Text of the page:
Silver Linings Playbook
Along with Argo, David O. Russell’s family study is the one film that’s attracted the most Oscar buzz so far. Uproariously funny and surprisingly moving as well, this is a character piece that hits all the right notes and should be a home run with the Academy. I could easily see nominations for Best Picture, actor (Bradley Cooper), actress (Jennifer Lawrence), and supporting actor (Robert De Niro) along with dual citations for Russell for writing and directing.
The latest Paul Thomas Anderson epic was surely one of the most anticipated films to show here. It’s impeccably shot and features two knockout performances by Joaquin Phoenix and Philip Seymour Hoffman. Both men seem like great-bet nominees to me, particularly if Hoffman is campaigned as supporting actor. (It’s a big, juicy role and could feasibly go either way.) Amy Adams, as always, is fantastic — though she may lack a money scene, she still makes enough of an impact to have a shot at her fourth nomination. I fear the movie overall may just be too unorthodox to be a true Best Picture contender.
Ben Affleck’s third directorial effort, a nail-biting hostage drama, seems to be the consensus choice for the most awards-friendly film of the festival so far. It’s exciting, well-paced, features an impressive cast, and, best of all, it’s a true story. I could see nominations for Best Picture, director, screenplay, editing, and supporting actor for scene-stealing costars Alan Arkin and Bryan Cranston.
After its successful Sundance debut (where it was called The Surrogate), John Hawkes and Helen Hunt’s sexually frank drama played here to wonderful response. Hawkes (in the lead category) and Hunt (in supporting) seem like sure bets for nominations, and their strong buzz could even help the film become a Best Picture contender.
Joe Wright’s extremely risky Tolstoy adaptation features bold directorial choices that could turn off some voters. But if the Academy finds his unique retelling of the classic novel more interesting than a typical costume drama (which it is), it could be a contender. Regardless, it’s an instant frontrunner in the costume and design categories, and score as well. From the cast, Keira Knightley has a great shot for her second Best Actress nomination, while I’d love to see Jude Law recognized for his layered supporting role as the cuckolded husband Karenin, but the role may be a bit too muted.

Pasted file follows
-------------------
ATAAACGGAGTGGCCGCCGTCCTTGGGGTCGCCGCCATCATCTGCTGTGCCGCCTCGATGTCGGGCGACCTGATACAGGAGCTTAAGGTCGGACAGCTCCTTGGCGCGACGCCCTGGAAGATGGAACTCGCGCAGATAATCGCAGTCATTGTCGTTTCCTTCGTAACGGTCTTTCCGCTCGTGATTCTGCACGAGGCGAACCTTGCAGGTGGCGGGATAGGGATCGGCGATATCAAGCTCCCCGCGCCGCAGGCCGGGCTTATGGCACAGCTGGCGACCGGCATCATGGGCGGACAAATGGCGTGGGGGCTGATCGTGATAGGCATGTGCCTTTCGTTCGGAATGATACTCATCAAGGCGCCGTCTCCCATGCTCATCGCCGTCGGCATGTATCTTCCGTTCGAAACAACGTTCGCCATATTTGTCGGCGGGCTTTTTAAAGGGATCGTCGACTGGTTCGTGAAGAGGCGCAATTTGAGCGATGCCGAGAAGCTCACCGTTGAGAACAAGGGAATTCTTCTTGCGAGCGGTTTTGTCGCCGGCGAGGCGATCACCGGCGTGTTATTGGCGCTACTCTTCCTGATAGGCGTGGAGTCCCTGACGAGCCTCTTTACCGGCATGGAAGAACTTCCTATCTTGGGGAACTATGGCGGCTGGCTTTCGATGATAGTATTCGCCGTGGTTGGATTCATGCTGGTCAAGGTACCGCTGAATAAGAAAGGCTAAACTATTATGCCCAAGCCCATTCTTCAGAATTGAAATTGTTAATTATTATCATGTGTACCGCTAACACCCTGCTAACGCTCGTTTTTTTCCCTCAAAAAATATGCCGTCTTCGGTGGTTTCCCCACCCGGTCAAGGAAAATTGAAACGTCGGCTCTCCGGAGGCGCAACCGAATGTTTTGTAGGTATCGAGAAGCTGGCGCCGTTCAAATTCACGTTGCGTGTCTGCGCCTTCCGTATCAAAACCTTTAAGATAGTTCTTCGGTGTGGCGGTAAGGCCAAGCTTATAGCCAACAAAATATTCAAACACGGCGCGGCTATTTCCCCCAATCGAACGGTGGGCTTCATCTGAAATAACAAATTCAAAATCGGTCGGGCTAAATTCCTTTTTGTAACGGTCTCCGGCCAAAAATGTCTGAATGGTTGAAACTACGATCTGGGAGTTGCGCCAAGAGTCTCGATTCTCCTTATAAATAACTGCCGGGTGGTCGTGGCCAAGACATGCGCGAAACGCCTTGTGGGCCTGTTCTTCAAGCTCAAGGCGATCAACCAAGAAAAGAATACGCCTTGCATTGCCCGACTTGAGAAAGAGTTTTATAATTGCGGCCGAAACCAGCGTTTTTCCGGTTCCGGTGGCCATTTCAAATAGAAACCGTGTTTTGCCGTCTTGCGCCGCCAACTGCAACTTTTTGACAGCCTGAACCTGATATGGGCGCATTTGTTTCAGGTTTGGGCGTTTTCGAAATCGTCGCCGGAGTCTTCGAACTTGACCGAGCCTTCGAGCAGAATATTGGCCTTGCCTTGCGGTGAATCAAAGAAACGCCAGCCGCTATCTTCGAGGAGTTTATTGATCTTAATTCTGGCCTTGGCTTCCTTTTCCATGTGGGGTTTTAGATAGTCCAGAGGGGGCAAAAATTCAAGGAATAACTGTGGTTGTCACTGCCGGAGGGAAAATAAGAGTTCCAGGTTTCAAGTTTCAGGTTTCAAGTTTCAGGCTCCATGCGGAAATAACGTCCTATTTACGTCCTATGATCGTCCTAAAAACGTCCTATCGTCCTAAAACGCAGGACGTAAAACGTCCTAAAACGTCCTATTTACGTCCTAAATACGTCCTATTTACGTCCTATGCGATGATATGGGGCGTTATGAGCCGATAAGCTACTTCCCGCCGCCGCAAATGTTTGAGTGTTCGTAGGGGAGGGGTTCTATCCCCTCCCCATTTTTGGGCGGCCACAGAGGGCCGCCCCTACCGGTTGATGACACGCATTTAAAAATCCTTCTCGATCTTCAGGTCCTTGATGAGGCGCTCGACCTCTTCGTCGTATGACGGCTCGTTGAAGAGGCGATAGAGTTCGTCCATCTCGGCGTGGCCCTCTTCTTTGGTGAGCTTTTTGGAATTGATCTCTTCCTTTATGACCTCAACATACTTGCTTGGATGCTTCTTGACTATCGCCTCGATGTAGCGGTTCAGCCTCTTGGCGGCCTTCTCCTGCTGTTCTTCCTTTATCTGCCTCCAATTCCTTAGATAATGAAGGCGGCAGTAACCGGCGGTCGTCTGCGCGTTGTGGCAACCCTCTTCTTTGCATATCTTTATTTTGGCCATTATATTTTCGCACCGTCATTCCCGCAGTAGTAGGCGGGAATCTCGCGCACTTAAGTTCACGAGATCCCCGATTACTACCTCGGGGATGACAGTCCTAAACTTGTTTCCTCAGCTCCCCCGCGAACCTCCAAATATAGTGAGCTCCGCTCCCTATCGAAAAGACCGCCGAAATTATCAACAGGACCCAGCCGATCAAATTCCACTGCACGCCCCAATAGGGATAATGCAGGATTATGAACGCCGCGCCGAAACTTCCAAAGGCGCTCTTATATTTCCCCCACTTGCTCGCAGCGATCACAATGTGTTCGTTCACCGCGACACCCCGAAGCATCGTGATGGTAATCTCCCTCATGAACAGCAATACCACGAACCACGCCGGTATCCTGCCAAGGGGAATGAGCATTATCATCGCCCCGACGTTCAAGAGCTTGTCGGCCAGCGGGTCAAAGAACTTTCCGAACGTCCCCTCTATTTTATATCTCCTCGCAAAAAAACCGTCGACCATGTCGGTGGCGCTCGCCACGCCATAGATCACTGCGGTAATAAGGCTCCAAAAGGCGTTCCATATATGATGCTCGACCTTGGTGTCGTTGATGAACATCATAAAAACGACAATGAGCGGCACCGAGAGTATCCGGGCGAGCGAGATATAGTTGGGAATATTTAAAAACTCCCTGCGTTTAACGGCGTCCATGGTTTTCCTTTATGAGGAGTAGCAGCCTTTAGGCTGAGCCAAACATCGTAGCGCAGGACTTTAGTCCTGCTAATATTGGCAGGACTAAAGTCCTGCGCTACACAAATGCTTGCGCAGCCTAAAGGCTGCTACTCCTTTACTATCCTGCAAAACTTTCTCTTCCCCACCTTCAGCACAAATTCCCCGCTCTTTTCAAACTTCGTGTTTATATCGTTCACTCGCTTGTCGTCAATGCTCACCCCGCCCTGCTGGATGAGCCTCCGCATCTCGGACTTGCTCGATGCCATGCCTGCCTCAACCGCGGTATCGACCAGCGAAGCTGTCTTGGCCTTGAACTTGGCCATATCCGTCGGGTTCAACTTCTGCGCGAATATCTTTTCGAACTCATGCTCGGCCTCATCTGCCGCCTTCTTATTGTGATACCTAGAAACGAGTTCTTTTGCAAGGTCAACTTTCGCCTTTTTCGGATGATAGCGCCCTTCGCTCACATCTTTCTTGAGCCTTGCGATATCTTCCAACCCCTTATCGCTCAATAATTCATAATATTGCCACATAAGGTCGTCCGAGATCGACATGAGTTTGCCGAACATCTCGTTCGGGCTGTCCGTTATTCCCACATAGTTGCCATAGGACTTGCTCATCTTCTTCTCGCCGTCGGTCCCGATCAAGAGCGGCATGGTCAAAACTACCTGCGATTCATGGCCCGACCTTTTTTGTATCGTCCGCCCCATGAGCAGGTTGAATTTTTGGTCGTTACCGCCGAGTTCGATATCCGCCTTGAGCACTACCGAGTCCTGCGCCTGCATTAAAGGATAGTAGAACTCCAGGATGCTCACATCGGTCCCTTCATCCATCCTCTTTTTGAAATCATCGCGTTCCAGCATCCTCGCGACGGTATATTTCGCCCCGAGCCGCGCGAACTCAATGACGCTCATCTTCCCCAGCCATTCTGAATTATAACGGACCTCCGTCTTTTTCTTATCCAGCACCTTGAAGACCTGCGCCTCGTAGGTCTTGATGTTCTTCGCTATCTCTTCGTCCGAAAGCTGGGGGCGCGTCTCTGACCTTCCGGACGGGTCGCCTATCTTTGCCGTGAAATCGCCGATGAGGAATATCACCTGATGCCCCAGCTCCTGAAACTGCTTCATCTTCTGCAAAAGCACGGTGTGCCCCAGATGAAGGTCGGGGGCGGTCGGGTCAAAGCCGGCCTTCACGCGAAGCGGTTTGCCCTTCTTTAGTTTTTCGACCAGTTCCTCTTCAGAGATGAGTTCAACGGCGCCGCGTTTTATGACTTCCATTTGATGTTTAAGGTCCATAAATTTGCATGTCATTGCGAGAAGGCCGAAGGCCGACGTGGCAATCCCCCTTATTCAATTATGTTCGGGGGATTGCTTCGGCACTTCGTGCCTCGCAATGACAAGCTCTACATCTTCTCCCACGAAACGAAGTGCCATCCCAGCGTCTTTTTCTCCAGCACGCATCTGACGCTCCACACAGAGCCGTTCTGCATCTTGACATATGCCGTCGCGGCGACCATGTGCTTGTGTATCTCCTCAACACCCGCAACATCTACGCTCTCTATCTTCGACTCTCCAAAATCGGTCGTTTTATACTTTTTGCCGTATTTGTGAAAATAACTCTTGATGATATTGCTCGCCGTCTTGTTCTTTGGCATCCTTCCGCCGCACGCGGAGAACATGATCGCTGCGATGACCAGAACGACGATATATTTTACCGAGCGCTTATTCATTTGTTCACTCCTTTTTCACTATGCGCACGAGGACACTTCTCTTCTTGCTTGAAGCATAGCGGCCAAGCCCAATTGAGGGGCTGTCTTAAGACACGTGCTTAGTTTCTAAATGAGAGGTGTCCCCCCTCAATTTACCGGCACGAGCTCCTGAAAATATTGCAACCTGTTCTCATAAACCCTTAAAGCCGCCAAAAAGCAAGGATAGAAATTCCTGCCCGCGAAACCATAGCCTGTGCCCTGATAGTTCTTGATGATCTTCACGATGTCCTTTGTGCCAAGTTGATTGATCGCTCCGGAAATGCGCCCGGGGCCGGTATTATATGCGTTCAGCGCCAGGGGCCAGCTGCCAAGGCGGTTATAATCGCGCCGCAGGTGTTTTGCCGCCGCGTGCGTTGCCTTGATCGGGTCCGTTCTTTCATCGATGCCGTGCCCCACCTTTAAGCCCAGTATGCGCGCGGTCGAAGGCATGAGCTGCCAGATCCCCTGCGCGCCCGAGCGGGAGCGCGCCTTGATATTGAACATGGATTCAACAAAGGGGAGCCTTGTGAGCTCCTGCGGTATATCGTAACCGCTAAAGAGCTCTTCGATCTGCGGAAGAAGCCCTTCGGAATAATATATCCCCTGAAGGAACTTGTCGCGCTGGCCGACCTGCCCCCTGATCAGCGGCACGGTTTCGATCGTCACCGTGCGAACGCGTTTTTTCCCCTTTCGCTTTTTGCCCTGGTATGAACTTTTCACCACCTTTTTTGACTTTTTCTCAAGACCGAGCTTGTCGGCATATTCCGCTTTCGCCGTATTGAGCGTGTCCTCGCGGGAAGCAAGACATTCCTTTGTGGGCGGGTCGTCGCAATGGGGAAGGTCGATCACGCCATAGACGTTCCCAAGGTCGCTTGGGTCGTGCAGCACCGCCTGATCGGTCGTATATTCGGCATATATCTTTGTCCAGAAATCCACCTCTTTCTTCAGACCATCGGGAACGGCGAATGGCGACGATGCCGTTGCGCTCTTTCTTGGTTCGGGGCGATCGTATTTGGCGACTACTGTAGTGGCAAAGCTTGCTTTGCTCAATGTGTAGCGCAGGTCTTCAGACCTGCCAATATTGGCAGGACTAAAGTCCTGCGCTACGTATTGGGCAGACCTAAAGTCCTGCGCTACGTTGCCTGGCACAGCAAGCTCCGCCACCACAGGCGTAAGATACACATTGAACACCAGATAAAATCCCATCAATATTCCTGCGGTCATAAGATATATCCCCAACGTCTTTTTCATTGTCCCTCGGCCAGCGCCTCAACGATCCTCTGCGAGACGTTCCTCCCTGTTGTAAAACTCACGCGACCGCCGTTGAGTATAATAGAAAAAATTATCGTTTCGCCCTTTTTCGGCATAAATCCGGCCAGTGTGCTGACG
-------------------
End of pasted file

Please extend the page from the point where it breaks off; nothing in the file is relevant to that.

In the vein of 127 Hours, J.A. Bayona’s film about a family who survives the 2004 Thailand tsunami is harrowing and ultimately inspiring. Naomi Watts is a worthy Best Actress candidate for her physically demanding performance, while her on-screen husband Ewan McGregor could factor into the supporting actor race for his quieter but nonetheless effective turn.
Rust and Bone
One of Cannes’ most popular films was this Marion Cotillard drama where she plays a whale trainer who loses her legs in an accident at work. The former Best Actress winner is certainly a contender again for her fierce, glamour-free performance…as long as enough people see the movie.
I completely fell in love with Dustin Hoffman’s directorial debut about a group of retired opera singers (including Maggie Smith and Billy Connolly) who live in a retirement home for musicians. The Weinstein Co. has its hands full this season, but if it puts the entire cast in supporting, then Smith and Connolly could have an outside shot.
Michael Haneke’s Cannes-winning drama about an aging Parisian couple will be a top foreign-language competitor for sure. And his 85-year-old leading lady Emmanuelle Riva gives such a heartbreaking performance as a stroke victim that she could become the oldest Best Actress nominee in history.
Here’s the real wild card of the season, which (full disclosure) I haven’t been able to see yet. But for everyone who calls the film visionary, there’s someone else who thinks it’s too strange. The film is masterfully made. I’m not sure the content lends itself to Best Picture, but I can see it scoring nods for editing, design, sound, FX, and makeup.